9 Resources, Readings and Organizations to Support in 2017

9 Resources, Readings and Organizations to Support in 2017

As 2016 winds down, we’ve put together a shortlist of resources and organizations working on key issues related to building and maintaining sustainable local food economies.

If you’re looking for some end of year reading, or if you’re still thinking about where to make your donations, here’s a cross section of organizations that address and educate us about some of the most significant challenges facing food, farming, and the environment. (in no particular order)

NRDC’s Priorities

No everyday decision has a bigger impact on our health—or the health of the planet—than what we eat. The Natural Resources Defense Council works to safeguard the earth – its people, its plants and animals, and the natural systems on which all life depends.

No Farms No Food: American Farmland Trust tackles the biggest threats to our nation’s farmland and family farmers.

The National Young Farmers Coalition supports practices and policies that will sustain young, independent and prosperous farmers now and in the future.

The Pollinator Partnership’s mission is to promote the health of pollinators, critical to food and ecosystems, through conservation, education, and research. Signature initiatives include the NAPPC (North American Pollinator Protection Campaign), National Pollinator Week, and the Ecoregional Planting Guides.


customlogoReFED is a collaboration of over thirty business, nonprofit, foundation and government leaders committed to reducing food waste in the United States. 27 SOLUTIONS TO FOOD WASTE


Farmworker Justice is a nonprofit organization that seeks to empower migrant and seasonal farmworkers to improve their living and working conditions, immigration status, health, occupational safety, and access to justice. We work with farmworkers and their organizations throughout the nation.

Holistic Management is a process of decision-making and planning that gives people the insights and management tools needed to understand nature: resulting in better, more informed decisions that balance key social, environmental, and financial considerations.


Food Politics
Marion Nestle is one of the sharpest and most astute writers at the intersection of nutrition, food safety and policy. She also offers this list of useful resources.


Civil Eats

Collaboration Outperforms Policy

Collaboration Outperforms Policy

image from http://www.keepcalm-o-matic.co.uk/

image from http://www.keepcalm-o-matic.co.uk/

I’m sharing my response to a recent thread on the National Good Food Network Food Hub Collaboration Discussion Group, started by a question:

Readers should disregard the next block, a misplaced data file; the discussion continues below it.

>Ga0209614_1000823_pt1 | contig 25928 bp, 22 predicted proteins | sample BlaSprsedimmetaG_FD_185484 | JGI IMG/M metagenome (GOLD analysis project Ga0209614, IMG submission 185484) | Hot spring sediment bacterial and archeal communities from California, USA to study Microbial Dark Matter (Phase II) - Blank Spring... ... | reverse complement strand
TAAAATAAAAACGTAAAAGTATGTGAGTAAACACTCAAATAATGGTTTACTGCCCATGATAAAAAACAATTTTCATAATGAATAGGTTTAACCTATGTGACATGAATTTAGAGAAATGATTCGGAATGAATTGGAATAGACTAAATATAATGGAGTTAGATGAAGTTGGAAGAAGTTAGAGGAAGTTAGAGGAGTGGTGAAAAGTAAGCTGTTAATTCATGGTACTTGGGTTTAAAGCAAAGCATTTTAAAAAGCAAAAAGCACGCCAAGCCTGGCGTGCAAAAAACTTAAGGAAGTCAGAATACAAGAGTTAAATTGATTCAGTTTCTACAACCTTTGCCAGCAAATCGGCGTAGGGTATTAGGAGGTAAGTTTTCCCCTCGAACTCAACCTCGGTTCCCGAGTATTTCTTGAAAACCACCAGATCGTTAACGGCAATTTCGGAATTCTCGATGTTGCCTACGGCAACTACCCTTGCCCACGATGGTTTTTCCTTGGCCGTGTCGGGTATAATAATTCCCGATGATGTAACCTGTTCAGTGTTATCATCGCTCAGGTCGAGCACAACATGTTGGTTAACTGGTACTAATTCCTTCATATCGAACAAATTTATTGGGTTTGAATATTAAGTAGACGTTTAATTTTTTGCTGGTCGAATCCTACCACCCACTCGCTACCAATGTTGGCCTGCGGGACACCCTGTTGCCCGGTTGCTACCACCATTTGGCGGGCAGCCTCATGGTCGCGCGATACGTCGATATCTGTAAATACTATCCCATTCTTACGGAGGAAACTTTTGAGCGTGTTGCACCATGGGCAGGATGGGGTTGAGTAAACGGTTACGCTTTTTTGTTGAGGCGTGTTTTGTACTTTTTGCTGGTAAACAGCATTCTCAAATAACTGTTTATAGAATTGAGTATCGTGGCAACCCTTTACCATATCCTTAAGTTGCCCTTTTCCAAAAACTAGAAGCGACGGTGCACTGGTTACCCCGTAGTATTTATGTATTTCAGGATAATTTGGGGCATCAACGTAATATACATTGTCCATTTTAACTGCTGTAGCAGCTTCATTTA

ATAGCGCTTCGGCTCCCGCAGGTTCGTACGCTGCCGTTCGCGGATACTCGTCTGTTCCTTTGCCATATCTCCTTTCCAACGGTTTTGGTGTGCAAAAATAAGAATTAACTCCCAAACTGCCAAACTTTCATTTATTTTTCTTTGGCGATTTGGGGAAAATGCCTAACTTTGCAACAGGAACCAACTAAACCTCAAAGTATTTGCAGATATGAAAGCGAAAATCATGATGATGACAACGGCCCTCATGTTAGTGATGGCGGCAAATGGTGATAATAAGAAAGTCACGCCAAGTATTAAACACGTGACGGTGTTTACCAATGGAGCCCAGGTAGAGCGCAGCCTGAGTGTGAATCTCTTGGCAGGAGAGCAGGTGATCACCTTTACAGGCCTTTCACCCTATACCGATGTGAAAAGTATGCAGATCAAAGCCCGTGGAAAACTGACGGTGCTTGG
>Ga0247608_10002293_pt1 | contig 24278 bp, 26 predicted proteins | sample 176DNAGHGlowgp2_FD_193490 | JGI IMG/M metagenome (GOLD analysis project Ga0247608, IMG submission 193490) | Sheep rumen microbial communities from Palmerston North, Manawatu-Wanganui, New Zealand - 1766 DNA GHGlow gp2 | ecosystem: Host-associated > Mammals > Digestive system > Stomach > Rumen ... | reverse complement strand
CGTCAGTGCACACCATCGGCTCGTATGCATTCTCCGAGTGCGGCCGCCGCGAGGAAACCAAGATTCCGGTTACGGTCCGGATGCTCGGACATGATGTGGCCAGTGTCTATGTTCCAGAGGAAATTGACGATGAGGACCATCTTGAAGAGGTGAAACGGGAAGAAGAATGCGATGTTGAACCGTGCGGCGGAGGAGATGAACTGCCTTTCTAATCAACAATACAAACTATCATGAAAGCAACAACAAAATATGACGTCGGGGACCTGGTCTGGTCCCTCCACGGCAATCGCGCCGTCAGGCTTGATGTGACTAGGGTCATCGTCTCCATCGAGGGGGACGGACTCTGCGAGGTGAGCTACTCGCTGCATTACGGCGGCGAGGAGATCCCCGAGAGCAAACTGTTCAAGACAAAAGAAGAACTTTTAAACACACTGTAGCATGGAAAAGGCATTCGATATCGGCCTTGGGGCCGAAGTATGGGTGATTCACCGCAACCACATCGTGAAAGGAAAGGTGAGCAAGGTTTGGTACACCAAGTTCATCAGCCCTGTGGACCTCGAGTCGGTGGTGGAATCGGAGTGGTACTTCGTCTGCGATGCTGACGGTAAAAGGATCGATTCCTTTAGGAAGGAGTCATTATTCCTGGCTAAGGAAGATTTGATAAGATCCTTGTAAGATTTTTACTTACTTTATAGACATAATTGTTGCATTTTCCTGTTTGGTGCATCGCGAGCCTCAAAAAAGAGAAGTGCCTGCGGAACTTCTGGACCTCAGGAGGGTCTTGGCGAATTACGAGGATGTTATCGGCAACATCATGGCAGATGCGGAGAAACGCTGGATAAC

We are wondering what policies (and how strict) have been put in place by other food hubs regarding individual producers making sales to existing food hub customers outside of the food hub. How have these policies worked? How have you enforced them? 

While there were replies about specific policies, of varying complexities, the best advice on this thread was the simplest: “We have talked openly with our producers about their concerns.”  

If a producer is selling elsewhere around the hub and competing against you, it could be that they don’t perceive enough value in your services, or the relationship needs to be further nurtured and differentiated from other sales channels.

As food hubs face increased competition from other distributors, understanding and refining your value proposition to both suppliers and buyers is critical.

Since your suppliers are also your customers, talking to them before constructing excessive policies and contracts is likely the best strategy. Through this discussion, you can both increase the producer’s understanding of your business needs and refine your approach to working together as collaborators – ensuring that you have more than a transactional relationship.

Collaboration outperforms policy – similar to Peter Drucker’s often cited “Culture eats strategy for breakfast.” Everyone working to build healthier, transparent, local supply chains is working to change entrenched legacy systems. The only way this will happen is by creating a culture of collaboration among partners.

Collaboration can be hard to manage in the flurry of day-to-day operations. But for food hubs and producers, developing a clear understanding of shared value – and working together to maintain it – ensures viability in the evolving food market.

A note: It’s generally good business for producers (and any business) to diversify their sales channels. This might take different forms – a farmers market or CSA alongside wholesale channels through a food hub, for example. It could be selling some products directly to processors/makers, and other products through food hub channels.

It’s important to understand whether your producers do have appropriate diversification to ensure their ongoing viability, and to demonstrate that you care about and will work with them to support this.

Related reading: Dan Hobbs of the Colorado Food Hub Network discusses competition and collaboration among food hubs in this interview we published in September.

Open Source Initiative Makes Food Safety Information Available to Everyone

Open Source Initiative Makes Food Safety Information Available to Everyone